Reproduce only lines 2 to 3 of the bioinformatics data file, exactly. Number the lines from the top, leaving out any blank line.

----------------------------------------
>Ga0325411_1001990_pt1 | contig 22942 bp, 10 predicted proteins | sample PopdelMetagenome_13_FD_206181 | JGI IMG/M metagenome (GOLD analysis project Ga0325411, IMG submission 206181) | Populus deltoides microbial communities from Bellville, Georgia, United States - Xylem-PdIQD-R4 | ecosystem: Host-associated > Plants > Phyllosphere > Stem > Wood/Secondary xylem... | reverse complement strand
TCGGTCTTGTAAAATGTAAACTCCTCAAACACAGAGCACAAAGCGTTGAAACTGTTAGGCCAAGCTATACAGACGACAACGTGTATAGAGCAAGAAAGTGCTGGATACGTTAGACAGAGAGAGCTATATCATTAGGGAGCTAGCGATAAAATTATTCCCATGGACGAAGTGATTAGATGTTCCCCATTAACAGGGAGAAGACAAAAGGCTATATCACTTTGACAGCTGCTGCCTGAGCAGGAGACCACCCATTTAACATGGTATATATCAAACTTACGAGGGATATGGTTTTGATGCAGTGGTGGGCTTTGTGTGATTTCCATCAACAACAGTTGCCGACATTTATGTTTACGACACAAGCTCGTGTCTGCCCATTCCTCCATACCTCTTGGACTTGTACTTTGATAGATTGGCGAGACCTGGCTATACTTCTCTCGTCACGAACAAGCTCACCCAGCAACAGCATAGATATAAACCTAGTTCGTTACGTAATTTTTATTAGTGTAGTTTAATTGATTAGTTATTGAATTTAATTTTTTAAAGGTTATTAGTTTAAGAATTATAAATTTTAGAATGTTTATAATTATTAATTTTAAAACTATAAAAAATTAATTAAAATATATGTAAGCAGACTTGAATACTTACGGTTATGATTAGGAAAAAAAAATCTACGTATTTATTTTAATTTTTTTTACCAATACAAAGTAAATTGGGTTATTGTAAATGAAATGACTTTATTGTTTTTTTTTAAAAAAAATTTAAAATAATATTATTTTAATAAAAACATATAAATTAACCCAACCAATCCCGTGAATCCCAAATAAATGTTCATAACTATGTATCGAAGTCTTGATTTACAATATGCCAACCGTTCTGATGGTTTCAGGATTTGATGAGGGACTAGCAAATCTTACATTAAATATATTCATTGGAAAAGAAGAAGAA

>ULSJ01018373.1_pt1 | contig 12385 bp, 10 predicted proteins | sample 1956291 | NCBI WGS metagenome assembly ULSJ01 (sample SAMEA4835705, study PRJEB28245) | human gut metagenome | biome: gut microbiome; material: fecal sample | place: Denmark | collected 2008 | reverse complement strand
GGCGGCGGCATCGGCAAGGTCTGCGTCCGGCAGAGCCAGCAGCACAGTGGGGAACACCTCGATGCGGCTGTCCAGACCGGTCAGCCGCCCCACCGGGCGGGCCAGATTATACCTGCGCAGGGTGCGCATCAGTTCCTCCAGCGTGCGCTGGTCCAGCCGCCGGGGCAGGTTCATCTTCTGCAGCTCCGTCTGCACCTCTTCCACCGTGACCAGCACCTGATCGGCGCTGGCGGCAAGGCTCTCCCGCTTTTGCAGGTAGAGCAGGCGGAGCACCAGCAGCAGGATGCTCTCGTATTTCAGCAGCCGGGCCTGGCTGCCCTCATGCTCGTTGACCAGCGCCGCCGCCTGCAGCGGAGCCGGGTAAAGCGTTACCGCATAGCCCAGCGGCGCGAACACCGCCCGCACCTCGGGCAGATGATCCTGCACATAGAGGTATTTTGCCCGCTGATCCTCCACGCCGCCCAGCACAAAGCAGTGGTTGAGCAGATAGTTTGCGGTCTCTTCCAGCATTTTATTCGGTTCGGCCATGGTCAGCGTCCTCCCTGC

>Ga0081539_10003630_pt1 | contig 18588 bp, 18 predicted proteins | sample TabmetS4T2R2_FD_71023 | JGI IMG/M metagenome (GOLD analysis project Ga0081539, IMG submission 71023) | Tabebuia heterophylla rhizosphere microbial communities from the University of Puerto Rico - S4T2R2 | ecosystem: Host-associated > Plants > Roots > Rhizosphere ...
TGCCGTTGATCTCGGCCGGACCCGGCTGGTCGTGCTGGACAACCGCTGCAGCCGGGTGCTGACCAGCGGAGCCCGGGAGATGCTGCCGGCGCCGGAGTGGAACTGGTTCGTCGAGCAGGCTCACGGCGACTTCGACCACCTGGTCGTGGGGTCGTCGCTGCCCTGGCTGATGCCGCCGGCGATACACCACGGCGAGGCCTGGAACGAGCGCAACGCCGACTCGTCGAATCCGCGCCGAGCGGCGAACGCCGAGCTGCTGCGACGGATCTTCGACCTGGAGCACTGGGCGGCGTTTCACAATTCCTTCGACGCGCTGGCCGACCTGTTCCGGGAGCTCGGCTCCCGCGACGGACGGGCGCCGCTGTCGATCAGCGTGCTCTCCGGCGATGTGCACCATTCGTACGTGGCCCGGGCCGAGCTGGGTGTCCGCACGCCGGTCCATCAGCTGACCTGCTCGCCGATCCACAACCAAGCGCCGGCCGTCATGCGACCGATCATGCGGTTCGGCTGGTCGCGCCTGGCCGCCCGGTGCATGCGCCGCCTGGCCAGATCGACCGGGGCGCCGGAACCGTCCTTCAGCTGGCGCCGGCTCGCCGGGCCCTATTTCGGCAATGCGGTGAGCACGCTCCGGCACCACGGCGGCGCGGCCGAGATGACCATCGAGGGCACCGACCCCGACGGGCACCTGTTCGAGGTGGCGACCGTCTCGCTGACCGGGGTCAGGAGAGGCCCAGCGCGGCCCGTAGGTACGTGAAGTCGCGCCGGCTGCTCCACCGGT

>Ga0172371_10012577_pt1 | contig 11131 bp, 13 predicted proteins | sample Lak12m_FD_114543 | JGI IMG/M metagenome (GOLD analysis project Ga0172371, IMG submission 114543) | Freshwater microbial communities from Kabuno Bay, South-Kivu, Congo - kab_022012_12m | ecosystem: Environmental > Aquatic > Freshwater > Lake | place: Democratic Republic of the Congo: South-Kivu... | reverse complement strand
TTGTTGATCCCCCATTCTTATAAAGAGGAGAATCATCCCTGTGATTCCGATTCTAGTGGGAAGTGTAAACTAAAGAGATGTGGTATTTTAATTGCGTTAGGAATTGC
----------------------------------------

TCGGTCTTGTAAAATGTAAACTCCTCAAACACAGAGCACAAAGCGTTGAAACTGTTAGGCCAAGCTATACAGACGACAACGTGTATAGAGCAAGAAAGTGCTGGATACGTTAGACAGAGAGAGCTATATCATTAGGGAGCTAGCGATAAAATTATTCCCATGGACGAAGTGATTAGATGTTCCCCATTAACAGGGAGAAGACAAAAGGCTATATCACTTTGACAGCTGCTGCCTGAGCAGGAGACCACCCATTTAACATGGTATATATCAAACTTACGAGGGATATGGTTTTGATGCAGTGGTGGGCTTTGTGTGATTTCCATCAACAACAGTTGCCGACATTTATGTTTACGACACAAGCTCGTGTCTGCCCATTCCTCCATACCTCTTGGACTTGTACTTTGATAGATTGGCGAGACCTGGCTATACTTCTCTCGTCACGAACAAGCTCACCCAGCAACAGCATAGATATAAACCTAGTTCGTTACGTAATTTTTATTAGTGTAGTTTAATTGATTAGTTATTGAATTTAATTTTTTAAAGGTTATTAGTTTAAGAATTATAAATTTTAGAATGTTTATAATTATTAATTTTAAAACTATAAAAAATTAATTAAAATATATGTAAGCAGACTTGAATACTTACGGTTATGATTAGGAAAAAAAAATCTACGTATTTATTTTAATTTTTTTTACCAATACAAAGTAAATTGGGTTATTGTAAATGAAATGACTTTATTGTTTTTTTTTAAAAAAAATTTAAAATAATATTATTTTAATAAAAACATATAAATTAACCCAACCAATCCCGTGAATCCCAAATAAATGTTCATAACTATGTATCGAAGTCTTGATTTACAATATGCCAACCGTTCTGATGGTTTCAGGATTTGATGAGGGACTAGCAAATCTTACATTAAATATATTCATTGGAAAAGAAGAAGAA

>ULSJ01018373.1_pt1 | contig 12385 bp, 10 predicted proteins | sample 1956291 | NCBI WGS metagenome assembly ULSJ01 (sample SAMEA4835705, study PRJEB28245) | human gut metagenome | biome: gut microbiome; material: fecal sample | place: Denmark | collected 2008 | reverse complement strand